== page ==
Community//

The Weathered Faces of Anxiety

How my experiences with anxiety offered up life lessons with a shot of cream.

Photo: Pixabay
“Sir, here is your coffee.” As I pass him his coffee with a smile, I see a darkness shroud his weathered face. Before I am far enough away he grabs my wrist. He whispers “I said”, then his words loud and piercing yelled “NO CREAM CREAM IN MY COFFEE”! His hand tight around my tiny wrist.
I got it wrong, ashamed and now feeling assaulted. I mean, someone’s hands were on me. Over a coffee, or cream in it (or something). Adrenaline hit me, and then anxiety flooded over me.

Photo: Pixabay

I found myself in the corner on the floor in the break room. Unable to effectively quit this job immediately (like I wanted to). Right? I mean I could walk away and go home. I could enjoy the rest of my day. I was in fact frozen by emotions, trying to catch my breath. Trying to survive.
Never had it been this bad, never had my anxiety elevated so quickly into a complete shut down. I felt guilt and shame for this for a long time following. If I couldn’t handle this old dude and his unreasonable response to cream being present in his coffee… how could I handle any aspect of life.
I quit that job that day. I was a teenager triggered into an anxiety attack and triggered into a response of flight. It would be years before I realized I can manage this.

That’s what it does. For me anxiety results in a fight or flight mentality. When you’ve fought too long you end up in a frenzy of flight (which looks different for everyone). For me at that time it meant shut down, close the doors and hide. Life is full of the weathered old faces of anxiety, and I wasn’t ready for it.

Photo: Pixabay

My youth was leading up to that pressure point. I didn’t know that being a wobbly kneed anxious teenager, with so many thoughts of “not enough-ness” didn’t make me less of anything. In reality, I was a strong leader, I was a creative, and I was an empath. Feeling deeply, and the parallel of that was deep response. Everything the intensity of youth offers.
Experiences with anxiety offered a lesson. For me, I was determined and committed to working and achieving my goals. I never wanted to be on the floor in the corner again. I knew there were things that supported being strong in myself, and also being ok with anxiety and recognizing it as another tool. In a way giving a tip of the hat when I could see it coming, nothing more. I don’t have to stop, but I need to acknowledge that it’s there.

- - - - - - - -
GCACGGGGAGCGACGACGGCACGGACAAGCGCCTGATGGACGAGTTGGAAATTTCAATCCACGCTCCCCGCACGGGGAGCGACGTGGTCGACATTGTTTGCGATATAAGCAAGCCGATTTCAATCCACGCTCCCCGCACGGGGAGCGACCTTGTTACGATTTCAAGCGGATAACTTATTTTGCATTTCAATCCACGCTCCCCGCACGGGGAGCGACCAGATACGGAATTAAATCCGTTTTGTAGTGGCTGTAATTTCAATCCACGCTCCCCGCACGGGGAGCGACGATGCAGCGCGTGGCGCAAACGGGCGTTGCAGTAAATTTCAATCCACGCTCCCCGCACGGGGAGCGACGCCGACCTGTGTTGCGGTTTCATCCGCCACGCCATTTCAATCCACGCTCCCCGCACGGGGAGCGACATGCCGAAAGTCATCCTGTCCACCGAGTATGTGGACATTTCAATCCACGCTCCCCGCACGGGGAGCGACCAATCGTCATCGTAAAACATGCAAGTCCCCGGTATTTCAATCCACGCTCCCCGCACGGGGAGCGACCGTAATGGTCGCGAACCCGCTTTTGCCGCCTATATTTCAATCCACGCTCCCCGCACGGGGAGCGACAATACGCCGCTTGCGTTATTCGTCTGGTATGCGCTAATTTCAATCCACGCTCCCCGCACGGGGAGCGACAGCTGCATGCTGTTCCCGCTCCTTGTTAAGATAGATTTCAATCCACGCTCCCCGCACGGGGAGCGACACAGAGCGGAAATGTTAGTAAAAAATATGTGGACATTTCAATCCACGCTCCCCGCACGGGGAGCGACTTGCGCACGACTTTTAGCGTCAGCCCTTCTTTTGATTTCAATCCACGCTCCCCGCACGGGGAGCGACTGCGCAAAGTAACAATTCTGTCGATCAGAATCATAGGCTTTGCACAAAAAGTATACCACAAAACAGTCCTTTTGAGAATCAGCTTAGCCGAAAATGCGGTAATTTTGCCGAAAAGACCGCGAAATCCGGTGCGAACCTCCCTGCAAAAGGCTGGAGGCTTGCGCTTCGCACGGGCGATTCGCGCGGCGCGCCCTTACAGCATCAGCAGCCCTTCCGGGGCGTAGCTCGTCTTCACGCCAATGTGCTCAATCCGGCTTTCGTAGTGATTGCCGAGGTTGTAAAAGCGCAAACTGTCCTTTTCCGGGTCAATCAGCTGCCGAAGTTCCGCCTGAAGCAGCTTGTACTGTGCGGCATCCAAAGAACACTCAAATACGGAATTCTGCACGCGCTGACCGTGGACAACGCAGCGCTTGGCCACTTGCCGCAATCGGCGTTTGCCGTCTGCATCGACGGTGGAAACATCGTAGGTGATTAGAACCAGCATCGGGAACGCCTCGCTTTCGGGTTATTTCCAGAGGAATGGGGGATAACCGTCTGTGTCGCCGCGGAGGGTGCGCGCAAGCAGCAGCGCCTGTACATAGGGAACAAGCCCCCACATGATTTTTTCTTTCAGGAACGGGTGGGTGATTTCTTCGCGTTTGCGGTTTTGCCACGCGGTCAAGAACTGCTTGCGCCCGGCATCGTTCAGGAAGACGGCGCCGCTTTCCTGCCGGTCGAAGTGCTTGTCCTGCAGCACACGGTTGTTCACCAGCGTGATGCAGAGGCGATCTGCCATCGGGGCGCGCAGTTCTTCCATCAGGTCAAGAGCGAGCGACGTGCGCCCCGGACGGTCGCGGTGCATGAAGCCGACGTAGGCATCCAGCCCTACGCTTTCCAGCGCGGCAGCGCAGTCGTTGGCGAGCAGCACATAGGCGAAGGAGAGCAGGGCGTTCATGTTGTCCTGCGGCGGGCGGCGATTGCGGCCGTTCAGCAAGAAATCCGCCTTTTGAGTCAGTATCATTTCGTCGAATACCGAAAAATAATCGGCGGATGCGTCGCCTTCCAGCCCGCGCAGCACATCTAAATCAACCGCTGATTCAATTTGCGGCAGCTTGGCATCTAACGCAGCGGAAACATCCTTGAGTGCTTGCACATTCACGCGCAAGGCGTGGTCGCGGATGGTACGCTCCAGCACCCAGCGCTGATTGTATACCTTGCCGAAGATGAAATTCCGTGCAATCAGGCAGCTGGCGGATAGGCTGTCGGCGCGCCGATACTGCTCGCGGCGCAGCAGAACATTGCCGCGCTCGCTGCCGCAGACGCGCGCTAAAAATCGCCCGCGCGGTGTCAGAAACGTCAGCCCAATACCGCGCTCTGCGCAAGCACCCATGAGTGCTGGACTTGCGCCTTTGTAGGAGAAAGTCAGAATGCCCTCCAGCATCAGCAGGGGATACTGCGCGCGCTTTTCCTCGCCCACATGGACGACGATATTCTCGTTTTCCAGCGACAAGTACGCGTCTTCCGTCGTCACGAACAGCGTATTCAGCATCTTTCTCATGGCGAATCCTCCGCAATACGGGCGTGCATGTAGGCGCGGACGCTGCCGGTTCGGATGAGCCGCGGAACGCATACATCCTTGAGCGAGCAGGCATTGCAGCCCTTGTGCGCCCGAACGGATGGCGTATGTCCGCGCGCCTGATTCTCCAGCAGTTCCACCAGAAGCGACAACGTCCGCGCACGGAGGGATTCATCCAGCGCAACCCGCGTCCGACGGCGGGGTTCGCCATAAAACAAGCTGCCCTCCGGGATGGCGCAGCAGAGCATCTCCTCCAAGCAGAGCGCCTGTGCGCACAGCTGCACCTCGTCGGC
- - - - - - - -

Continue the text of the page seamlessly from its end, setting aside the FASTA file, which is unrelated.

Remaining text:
Now, I talk about anxiety as overwhelm, and I have my ways of supporting myself. The bravery of calling it what it is and talking about it is huge. Our youth, and our communities shouldn’t suffer in stigma.
We all have different ways of experiencing anxiety at different levels. We are not alone in this. Anxiety and Depression of America Association (ADAA) show that over 40 Million Americans (18% of the population), and in Canada The Anxiety Disorders Association of Canada (ADAC) reports 12% of Canadians) experience it in any given year. The most common mental health concern in Canada is highly treatable.

Disclosure: I’m not a health care professional or expert. Always seek proper medical care. I share my experience as entertainment purposes only.
In my experience bouts with anxiety result from lack of self care and awareness. Unfortunately when it goes that far I’ve ended up not being my best self, making rash decisions and sometimes damaging relationships.
When I’m depleted my mental immunity is too.

Photo: Pixabay

What I do now. I focus on my health, nutrition, sleep, meditation and breath. These things have supported me greatly. I take time out when I need. That can look like committing to a couple days unplugged so that it doesn’t turn into thirty.

I look back at my younger years and can see how unsupported my physical self was. I’m certain the morning of the “old man and his coffee” that I didn’t eat, I probably didn’t sleep well the night before, and I set myself up for a crash.
I suppose the next article should be on guilt. Having anxiety is not your fault. However, finding help and support to live the life you want, is in your power. 
What works for me, may not work for you. If I could tell my younger self one thing it’s that walking with anxiety is not your defining trait, and how you honour yourself and recognize the need for self care should start now.

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